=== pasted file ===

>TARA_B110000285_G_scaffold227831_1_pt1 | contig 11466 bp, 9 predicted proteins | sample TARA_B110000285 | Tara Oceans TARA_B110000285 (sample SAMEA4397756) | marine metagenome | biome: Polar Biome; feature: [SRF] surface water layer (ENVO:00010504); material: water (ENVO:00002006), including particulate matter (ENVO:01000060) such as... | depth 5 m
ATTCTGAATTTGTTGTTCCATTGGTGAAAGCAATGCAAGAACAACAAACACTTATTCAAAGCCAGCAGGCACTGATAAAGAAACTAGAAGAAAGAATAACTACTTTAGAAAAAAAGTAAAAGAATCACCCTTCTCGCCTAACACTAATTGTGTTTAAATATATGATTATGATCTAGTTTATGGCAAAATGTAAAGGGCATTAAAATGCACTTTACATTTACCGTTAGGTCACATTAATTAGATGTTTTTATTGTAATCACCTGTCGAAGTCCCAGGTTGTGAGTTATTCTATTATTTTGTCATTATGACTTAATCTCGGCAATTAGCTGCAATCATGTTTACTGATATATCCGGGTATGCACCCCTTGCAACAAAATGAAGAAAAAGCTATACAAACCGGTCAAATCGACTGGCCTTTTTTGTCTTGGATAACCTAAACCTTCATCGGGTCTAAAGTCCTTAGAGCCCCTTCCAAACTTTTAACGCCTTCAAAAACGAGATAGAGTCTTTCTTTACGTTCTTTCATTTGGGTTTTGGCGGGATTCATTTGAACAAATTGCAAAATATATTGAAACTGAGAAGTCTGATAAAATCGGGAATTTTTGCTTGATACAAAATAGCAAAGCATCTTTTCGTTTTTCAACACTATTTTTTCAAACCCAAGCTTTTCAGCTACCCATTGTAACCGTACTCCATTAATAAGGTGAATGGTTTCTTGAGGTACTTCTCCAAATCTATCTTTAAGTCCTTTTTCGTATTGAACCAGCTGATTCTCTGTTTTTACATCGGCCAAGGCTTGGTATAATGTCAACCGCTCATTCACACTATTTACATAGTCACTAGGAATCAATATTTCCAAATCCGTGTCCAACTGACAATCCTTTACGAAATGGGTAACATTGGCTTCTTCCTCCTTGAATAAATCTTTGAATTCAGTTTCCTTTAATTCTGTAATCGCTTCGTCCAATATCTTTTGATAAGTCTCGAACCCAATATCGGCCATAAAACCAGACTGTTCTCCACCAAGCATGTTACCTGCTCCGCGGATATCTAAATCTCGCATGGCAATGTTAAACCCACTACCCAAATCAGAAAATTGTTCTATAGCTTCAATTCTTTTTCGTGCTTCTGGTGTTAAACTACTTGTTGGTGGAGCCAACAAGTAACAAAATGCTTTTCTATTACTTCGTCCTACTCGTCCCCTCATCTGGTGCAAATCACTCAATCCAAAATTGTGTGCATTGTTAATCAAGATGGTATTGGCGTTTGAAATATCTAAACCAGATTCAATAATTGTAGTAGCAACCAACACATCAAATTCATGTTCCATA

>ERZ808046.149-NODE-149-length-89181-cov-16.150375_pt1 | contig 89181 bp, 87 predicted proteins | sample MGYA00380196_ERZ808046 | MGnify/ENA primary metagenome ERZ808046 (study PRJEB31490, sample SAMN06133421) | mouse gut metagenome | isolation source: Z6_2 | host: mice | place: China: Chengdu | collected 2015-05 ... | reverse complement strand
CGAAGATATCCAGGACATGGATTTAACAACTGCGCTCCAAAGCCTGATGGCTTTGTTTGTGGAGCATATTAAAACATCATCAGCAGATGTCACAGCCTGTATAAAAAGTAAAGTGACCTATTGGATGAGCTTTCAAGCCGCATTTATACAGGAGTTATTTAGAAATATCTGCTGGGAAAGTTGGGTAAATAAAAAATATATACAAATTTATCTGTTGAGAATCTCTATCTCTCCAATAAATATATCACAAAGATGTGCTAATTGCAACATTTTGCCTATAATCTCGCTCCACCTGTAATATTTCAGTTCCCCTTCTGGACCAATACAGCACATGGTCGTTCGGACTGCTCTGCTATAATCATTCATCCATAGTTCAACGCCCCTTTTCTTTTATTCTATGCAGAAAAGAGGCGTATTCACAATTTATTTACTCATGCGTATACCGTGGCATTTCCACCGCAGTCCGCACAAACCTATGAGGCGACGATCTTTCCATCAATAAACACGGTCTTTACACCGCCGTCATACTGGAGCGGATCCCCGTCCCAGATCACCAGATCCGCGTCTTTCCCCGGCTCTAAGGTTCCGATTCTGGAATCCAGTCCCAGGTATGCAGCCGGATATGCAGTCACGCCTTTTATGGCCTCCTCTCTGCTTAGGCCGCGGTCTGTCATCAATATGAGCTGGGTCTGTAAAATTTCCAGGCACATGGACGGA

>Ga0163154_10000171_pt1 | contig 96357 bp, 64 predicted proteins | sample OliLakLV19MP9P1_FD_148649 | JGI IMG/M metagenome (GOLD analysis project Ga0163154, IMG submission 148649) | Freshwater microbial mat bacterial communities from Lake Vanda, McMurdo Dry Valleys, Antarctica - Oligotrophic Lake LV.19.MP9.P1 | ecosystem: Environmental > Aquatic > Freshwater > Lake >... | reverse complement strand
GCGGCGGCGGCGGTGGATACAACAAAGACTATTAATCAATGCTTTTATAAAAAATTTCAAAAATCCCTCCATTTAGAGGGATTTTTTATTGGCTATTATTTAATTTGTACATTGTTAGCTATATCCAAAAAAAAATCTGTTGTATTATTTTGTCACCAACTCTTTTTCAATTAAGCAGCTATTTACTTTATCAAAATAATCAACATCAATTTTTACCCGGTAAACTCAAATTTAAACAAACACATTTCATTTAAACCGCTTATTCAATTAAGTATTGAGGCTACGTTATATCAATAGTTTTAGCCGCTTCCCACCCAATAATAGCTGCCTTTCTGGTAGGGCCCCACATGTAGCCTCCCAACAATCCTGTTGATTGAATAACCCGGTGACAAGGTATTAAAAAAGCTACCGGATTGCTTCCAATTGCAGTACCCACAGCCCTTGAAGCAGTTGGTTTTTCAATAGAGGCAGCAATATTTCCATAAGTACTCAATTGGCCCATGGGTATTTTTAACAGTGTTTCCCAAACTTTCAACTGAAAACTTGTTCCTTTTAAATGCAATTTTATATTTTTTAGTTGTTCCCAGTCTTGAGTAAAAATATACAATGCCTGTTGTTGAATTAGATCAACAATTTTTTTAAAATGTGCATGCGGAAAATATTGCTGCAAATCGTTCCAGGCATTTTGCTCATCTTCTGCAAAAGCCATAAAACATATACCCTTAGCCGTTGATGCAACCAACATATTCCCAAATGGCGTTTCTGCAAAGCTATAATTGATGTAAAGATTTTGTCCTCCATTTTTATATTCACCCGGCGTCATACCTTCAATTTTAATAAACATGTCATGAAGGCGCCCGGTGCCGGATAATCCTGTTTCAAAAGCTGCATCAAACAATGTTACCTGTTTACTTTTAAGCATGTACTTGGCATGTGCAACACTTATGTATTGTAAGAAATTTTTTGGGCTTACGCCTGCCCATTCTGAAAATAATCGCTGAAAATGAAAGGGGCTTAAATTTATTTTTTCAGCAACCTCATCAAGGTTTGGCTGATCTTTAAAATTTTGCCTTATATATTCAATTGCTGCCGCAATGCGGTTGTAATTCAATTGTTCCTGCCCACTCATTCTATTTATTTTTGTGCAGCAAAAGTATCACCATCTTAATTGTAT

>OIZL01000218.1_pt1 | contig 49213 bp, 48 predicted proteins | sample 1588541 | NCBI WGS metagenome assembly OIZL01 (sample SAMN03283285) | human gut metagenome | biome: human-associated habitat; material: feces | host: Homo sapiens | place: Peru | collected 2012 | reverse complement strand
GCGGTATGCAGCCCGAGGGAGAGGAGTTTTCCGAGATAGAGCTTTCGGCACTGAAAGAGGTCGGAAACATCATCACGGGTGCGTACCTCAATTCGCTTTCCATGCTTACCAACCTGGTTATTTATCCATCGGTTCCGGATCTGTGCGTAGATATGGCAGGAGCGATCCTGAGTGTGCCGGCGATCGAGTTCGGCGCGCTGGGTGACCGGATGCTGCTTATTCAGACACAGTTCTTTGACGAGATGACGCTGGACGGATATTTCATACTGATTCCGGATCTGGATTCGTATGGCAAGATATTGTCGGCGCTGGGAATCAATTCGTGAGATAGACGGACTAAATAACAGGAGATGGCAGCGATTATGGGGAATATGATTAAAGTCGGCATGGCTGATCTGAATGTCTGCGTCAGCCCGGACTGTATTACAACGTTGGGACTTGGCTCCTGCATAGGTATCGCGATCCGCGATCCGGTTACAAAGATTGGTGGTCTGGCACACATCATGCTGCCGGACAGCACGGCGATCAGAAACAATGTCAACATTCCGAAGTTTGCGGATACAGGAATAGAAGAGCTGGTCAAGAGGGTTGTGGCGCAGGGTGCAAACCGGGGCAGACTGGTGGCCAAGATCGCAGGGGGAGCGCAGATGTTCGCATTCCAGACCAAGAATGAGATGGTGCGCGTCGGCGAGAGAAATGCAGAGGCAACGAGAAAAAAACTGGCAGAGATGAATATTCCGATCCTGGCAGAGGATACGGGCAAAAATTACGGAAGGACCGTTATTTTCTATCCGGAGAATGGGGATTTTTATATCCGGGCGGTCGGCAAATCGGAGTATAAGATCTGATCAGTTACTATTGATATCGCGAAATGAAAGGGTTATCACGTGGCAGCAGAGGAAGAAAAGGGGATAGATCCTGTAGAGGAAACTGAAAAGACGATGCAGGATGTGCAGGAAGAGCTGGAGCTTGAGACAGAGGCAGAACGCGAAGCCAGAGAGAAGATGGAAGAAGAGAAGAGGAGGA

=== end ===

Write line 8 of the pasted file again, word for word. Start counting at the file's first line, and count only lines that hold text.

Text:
GCGGTATGCAGCCCGAGGGAGAGGAGTTTTCCGAGATAGAGCTTTCGGCACTGAAAGAGGTCGGAAACATCATCACGGGTGCGTACCTCAATTCGCTTTCCATGCTTACCAACCTGGTTATTTATCCATCGGTTCCGGATCTGTGCGTAGATATGGCAGGAGCGATCCTGAGTGTGCCGGCGATCGAGTTCGGCGCGCTGGGTGACCGGATGCTGCTTATTCAGACACAGTTCTTTGACGAGATGACGCTGGACGGATATTTCATACTGATTCCGGATCTGGATTCGTATGGCAAGATATTGTCGGCGCTGGGAATCAATTCGTGAGATAGACGGACTAAATAACAGGAGATGGCAGCGATTATGGGGAATATGATTAAAGTCGGCATGGCTGATCTGAATGTCTGCGTCAGCCCGGACTGTATTACAACGTTGGGACTTGGCTCCTGCATAGGTATCGCGATCCGCGATCCGGTTACAAAGATTGGTGGTCTGGCACACATCATGCTGCCGGACAGCACGGCGATCAGAAACAATGTCAACATTCCGAAGTTTGCGGATACAGGAATAGAAGAGCTGGTCAAGAGGGTTGTGGCGCAGGGTGCAAACCGGGGCAGACTGGTGGCCAAGATCGCAGGGGGAGCGCAGATGTTCGCATTCCAGACCAAGAATGAGATGGTGCGCGTCGGCGAGAGAAATGCAGAGGCAACGAGAAAAAAACTGGCAGAGATGAATATTCCGATCCTGGCAGAGGATACGGGCAAAAATTACGGAAGGACCGTTATTTTCTATCCGGAGAATGGGGATTTTTATATCCGGGCGGTCGGCAAATCGGAGTATAAGATCTGATCAGTTACTATTGATATCGCGAAATGAAAGGGTTATCACGTGGCAGCAGAGGAAGAAAAGGGGATAGATCCTGTAGAGGAAACTGAAAAGACGATGCAGGATGTGCAGGAAGAGCTGGAGCTTGAGACAGAGGCAGAACGCGAAGCCAGAGAGAAGATGGAAGAAGAGAAGAGGAGGA